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Bar board opposes term limits for the judiciary

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Bar board opposes term limits for the judiciary

Term limits for any state court judges in Florida, either on the trial or appellate bench, is a bad idea, according to The Florida Bar.

The Bar’s Board of Governors at its December 4 meeting unanimously approved the recommendation of its Legislation Committee to adopt an official legislative position opposing judicial term limits at all levels for Florida state courts. The issue has come up as joint resolutions have been introduced in the Florida House and Senate to send a constitutional amendment to voters setting term limits for Supreme Court justices and district courts of appeal judges.

Some Bar sections prepared their own identical request to advocate against term limits for state courts.

Since October, the Legislation Committee has been collecting and considering information on the issue.

Michael Tanner “We have done our due diligence. We have heard from our members in the circuits; we have heard from our sections,” said committee Chair Michael Tanner, adding that media op-eds have also editorialized against the proposal. “Those are uniformly against term limits.

“It is the view of the committee that term limits for judges is bad policy for the citizens of the state of Florida.”

Tanner said the committee had received an opinion from outside counsel Barry Richard that The Florida Bar does have the authority to advocate on the proposed constitutional amendment.

He said the committee recommended, “The board vote for The Florida Bar to adopt a position in opposition to the legislation that would establish term limits for judges at any level of the courts of the state of Florida.”

Without discussion, the board voted unanimously to find that the subject was within the purview of the Bar for legislative activity and then — in another vote — unanimously to approve the position.

“The committee will request that our legislative consultants — when they are asked about this, and undoubtedly they will by other branches of government — they make it clear this was done in a deliberative way. We heard from our members. And this position has broad support among our members,” Tanner said. “It was done with respect to the Legislature and the other branches of government, but we believe this is best for the citizens of the state of Florida.”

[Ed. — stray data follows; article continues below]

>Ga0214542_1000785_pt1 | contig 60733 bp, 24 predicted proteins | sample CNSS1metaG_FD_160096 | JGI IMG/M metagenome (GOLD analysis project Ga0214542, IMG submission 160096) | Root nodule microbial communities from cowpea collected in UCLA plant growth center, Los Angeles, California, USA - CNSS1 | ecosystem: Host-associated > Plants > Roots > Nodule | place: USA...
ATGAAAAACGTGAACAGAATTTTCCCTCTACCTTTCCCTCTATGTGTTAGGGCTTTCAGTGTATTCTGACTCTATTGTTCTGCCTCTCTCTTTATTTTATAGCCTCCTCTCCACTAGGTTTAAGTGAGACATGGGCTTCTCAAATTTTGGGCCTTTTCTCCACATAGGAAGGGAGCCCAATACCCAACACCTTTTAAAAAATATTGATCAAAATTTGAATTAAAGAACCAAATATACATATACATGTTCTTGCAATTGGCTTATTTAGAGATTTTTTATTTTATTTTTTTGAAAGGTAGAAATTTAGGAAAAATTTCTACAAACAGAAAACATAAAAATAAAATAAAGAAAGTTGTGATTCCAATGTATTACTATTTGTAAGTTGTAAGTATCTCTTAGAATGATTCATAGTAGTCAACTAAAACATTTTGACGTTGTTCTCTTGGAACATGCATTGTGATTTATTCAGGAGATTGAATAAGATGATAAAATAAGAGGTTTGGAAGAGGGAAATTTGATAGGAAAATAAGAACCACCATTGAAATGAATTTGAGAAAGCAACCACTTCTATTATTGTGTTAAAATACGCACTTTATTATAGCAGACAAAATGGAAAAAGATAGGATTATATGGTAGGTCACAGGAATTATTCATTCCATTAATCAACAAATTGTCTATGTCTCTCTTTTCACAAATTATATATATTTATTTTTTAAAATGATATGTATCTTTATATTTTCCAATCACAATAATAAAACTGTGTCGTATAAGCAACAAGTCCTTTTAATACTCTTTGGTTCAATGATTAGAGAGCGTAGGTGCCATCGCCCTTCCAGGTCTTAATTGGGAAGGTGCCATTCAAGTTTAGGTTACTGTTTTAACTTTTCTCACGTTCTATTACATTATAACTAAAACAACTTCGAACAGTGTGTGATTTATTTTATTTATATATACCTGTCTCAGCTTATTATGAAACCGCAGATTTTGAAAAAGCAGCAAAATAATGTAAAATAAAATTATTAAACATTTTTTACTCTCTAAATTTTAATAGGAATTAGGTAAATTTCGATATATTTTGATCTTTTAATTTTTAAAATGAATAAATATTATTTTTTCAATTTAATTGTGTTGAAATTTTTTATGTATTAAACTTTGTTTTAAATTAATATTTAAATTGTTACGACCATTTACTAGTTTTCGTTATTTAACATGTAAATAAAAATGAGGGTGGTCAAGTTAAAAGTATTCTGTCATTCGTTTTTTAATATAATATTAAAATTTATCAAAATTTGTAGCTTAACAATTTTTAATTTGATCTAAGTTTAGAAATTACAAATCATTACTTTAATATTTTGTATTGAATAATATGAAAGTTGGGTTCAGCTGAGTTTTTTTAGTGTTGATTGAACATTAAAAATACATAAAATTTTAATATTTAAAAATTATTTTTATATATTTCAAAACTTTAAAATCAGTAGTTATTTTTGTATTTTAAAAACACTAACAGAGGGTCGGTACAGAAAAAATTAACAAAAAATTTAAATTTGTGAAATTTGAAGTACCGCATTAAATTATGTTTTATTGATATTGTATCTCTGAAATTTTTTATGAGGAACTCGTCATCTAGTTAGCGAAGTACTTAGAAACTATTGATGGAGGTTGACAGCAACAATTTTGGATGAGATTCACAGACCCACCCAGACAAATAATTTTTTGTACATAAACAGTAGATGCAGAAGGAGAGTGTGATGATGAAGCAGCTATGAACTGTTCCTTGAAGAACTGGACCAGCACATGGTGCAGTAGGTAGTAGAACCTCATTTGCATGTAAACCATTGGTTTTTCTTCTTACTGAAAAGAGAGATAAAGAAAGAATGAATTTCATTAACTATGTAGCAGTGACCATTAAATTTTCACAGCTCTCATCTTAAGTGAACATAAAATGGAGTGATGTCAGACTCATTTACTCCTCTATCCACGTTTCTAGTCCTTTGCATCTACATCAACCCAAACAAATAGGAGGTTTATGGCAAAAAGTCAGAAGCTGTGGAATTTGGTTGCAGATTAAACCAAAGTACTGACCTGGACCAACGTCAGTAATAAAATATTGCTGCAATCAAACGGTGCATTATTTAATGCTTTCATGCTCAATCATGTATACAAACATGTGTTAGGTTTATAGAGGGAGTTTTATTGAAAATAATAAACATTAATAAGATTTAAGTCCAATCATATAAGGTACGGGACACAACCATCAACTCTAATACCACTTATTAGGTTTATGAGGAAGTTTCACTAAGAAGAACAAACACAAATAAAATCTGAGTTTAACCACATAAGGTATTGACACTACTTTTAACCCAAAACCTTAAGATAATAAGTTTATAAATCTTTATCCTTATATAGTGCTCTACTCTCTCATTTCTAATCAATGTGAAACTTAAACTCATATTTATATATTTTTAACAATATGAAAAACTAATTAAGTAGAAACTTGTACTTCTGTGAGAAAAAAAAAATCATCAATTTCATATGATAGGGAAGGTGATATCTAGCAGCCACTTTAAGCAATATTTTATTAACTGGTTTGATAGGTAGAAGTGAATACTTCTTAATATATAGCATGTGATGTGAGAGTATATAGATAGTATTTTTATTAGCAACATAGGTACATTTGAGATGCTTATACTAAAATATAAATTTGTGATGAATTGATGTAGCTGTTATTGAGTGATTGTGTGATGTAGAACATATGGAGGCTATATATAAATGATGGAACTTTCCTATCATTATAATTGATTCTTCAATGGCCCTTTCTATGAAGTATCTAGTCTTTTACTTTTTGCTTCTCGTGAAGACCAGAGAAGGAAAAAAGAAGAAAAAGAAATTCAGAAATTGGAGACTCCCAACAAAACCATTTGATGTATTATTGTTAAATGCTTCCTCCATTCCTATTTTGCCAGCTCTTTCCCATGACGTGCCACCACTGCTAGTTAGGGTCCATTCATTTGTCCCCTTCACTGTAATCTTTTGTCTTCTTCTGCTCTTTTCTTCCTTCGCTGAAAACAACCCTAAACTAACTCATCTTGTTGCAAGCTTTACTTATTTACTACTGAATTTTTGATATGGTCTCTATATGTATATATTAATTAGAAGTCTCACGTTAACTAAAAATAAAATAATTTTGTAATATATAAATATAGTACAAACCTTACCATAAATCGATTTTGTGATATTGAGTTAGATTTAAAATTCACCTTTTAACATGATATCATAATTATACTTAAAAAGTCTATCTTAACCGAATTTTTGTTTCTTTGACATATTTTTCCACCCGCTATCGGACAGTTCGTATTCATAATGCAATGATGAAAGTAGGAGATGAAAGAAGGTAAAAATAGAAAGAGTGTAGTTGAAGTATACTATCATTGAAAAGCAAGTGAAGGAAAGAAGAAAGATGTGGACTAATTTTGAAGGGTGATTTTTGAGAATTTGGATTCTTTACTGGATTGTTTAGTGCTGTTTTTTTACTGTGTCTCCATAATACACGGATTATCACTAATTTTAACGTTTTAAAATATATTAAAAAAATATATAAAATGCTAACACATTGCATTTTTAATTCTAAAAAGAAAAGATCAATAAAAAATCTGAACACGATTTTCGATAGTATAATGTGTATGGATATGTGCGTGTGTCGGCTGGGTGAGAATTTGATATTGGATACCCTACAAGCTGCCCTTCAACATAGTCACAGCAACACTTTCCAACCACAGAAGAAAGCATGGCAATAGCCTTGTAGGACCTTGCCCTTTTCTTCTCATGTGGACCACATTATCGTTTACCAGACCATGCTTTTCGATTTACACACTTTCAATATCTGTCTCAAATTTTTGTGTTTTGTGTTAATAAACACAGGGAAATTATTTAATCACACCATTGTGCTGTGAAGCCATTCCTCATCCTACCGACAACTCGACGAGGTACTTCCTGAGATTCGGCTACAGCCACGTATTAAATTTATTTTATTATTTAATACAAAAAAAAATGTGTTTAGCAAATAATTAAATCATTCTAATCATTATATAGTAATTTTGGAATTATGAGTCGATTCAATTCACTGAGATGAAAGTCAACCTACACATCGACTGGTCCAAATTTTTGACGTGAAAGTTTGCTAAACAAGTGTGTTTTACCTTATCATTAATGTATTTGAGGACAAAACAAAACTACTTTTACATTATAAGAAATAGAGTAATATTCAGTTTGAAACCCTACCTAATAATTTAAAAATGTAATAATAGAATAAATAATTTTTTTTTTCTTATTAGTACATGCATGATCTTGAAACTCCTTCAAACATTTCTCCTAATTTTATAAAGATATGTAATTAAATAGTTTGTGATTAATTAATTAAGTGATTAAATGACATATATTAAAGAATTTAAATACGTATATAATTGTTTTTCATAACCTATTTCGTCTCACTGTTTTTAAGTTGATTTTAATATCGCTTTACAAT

A formal notice of the new legislative position is in this Bar News.

The Young Lawyers Division and the Business Law, Appellate Practice, and Trial Lawyer sections had taken steps to formalize their own legislative positions against judicial term limits, Tanner said. After the Legislation Committee voted to recommend the Bar take an official position on the proposals — which allow any section to separately advocate in the same manner — the committee deferred those section requests until the board acted on the overall Bar position. After that vote, the board agreed that section lobbying against judicial term limits could also proceed.

The board action came after the filing of HJR 197 by Rep. John Wood, R-Winter Haven, and SJR 322 by Sen. Travis Hutson, R-Palm Coast.

According to information by the National Center for State Courts and provided by the Legislation Committee to the board, no other state in the U.S. has term limits for state court appellate judges. Only New Mexico probate judges, who do not have to be lawyers, are subject to term limits, and that may be because of a drafting error.

In 2006, Colorado voters have rejected by a 57-43 percent margin a constitutional amendment to impose term limits on that state’s appellate judges. Ten years earlier, Nevada rejected a bill limiting judges to two terms 59-41 percent. In 1995, Mississippi voters rejected a broad term limits bill for public officials including judges by 54-46 percent.

A few states legislatures have considered judicial term limit measures in recent years, but none have passed.

The proposed joint resolutions would limit appellate judges to no more than two appearances on the merit retention ballot, which, depending on when they were appointed, would give a maximum term of between 12 and 15 years.

The proposals initially applied the limit to sitting as well as future judges and justices, but the House version was amended to apply only prospectively when it passed the Civil Justice Subcommittee on November 3 by an 8-5 vote. It next goes to the Appropriations and the Judiciary committees.

The Senate bill has not been heard in committee and has been referred to the Judiciary, Ethics and Elections, and Rules committees. It has not yet been scheduled for its first committee appearance.

The 2016 legislative session begins January 12.

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